Today we’re preparing one of my new favorite spring time dishes – Cayenne Chicken Strips with a Balsamic Glaze. Blissfully light, pleasantly but not overpoweringly spicy, and shockingly easy to prepare, today’s recipe is great for busy spring weeknights and relaxed outdoor dinners alike.
Why You’ll Love Today’s Recipe
1) Super Light. Delicious and guilt-free, today’s recipe is a light meal that’s great for the warmer weather, and that’s quite waistline friendly as a bonus.
2) Super Simple. Cut the chicken into strips, coat them in the rub, then cook on the stovetop in a pan, and top them with the red pepper and parsley drizzle, and that’s it. Today’s recipe is easily accessible for home cooks of all skill levels.
3) The Drizzle is Super Versatile. While I’m using today’s drizzle for chicken, it would also go great on steaks and pan-fried pork chops. You could also drizzle it over fried chicken or into souvlaki pockets. You might also simply spoon it onto homemade flatbreads or pitas.
Ingredient Notes and Tips
1) Jamaican Curry. In general, unless I’m making dishes that are specific to Indian or Thai cuisine, Jamaican Curry is my go-to curry powder. The reason for this is that while Thai curry tends to feature ranges from searing hot to tangy ginger, or boasting copious amounts of turmeric. By contrast, the primary flavor in Jamaican curry is allspice, and a decent amount of thyme. Neither allspice nor thyme feature in Indian cuisine, and as such almost never appear in jarred Indian curry. For my purposes, and how I cook, Jamaican Curry is simply a more versatile ‘all-purpose seasoning’ that I add to things like guacamole, soups, pan fried rice dishes, chili, and eggs – among a variety of other dishes. Type Jamaican Curry into my search, and you’ll see the myriad of uses I have for it.
2) Cayenne Pepper. For some reason, despite the current vogue nature of hot sauces, and the last decade’s sriracha craze, or the explosion of spicy ‘fusion’ cuisines, people still get positively jittery around ‘raw’ cayenne pepper. “Isn’t that just for like really spicy Cajun food?” “Won’t that completely overpower your sauce?” or “Oh my God, you’re putting that on your eggs? Aren’t you going to hurt your stomach?” are just some of responses I’ve gotten when people have seen my go for the cayenne bottle. Everyone, calm down, cayenne pepper is likely ‘much’ less spicy than virtually any hot sauce you’ve grabbed off the store shelf at random. Cayenne pepper, while possessing a noticeable ‘kick,’ also packs a lot of ‘earthy warmness,’ and a bit of ‘rustic spice’ that you really just can’t capture with many other spices, and it does so without the searing heat of chilies or hotter peppers.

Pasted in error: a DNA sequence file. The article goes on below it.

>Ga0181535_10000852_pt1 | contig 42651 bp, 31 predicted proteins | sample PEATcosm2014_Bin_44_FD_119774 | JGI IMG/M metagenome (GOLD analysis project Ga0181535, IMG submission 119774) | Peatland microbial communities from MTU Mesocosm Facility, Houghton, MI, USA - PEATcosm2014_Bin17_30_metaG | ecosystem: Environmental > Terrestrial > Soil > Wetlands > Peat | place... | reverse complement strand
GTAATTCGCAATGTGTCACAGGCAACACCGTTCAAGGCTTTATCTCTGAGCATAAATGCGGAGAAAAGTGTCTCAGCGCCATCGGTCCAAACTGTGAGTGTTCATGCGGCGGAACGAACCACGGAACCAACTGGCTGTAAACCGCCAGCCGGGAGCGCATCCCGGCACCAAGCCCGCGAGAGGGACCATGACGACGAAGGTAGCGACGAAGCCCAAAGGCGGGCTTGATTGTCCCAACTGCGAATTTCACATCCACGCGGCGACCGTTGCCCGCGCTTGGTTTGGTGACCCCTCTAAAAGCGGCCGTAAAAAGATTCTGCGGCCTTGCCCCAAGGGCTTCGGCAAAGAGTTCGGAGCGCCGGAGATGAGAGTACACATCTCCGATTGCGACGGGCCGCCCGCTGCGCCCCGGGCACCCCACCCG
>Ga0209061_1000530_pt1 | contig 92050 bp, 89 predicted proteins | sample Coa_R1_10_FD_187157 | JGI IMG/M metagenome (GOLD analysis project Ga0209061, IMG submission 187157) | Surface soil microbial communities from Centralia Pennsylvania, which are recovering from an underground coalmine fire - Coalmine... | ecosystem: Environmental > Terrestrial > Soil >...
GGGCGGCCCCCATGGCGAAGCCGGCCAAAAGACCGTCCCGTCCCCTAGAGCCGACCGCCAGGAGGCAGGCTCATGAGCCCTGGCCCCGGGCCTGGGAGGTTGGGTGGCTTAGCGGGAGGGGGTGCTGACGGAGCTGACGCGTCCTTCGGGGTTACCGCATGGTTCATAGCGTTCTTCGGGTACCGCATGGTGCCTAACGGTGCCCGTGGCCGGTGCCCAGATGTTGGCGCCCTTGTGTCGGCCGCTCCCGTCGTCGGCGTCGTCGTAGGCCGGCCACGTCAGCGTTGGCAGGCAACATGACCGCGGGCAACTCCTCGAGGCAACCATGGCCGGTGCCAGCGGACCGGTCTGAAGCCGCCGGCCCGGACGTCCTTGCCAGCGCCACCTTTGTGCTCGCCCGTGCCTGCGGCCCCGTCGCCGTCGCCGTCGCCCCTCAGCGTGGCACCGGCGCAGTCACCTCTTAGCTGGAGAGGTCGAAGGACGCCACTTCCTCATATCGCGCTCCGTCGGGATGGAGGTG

3) Garlic Powder vs Fresh. We’re using powdered garlic as opposed to fresh in today’s rub for one simple reason – lack of moisture. That said, bear in mind that powdered garlic lacks the ‘tanginess’ and ‘punch’ of fresh, and has much a more ‘muted’ profile overall, having an almost ‘warming’ or ‘earthy’ tone. I also find it to be much less ‘sharp.’ This is in stark contrast to most other dry herbs, where the dry herbs typically pack a much more ‘concentrated’ dose of the herb in question. Regardless, we’re using powdered garlic simply for its lack of moisture. The moisture from fresh garlic would cause the dry rub to clump up, making it difficult to distribute evenly over the chicken. Simple.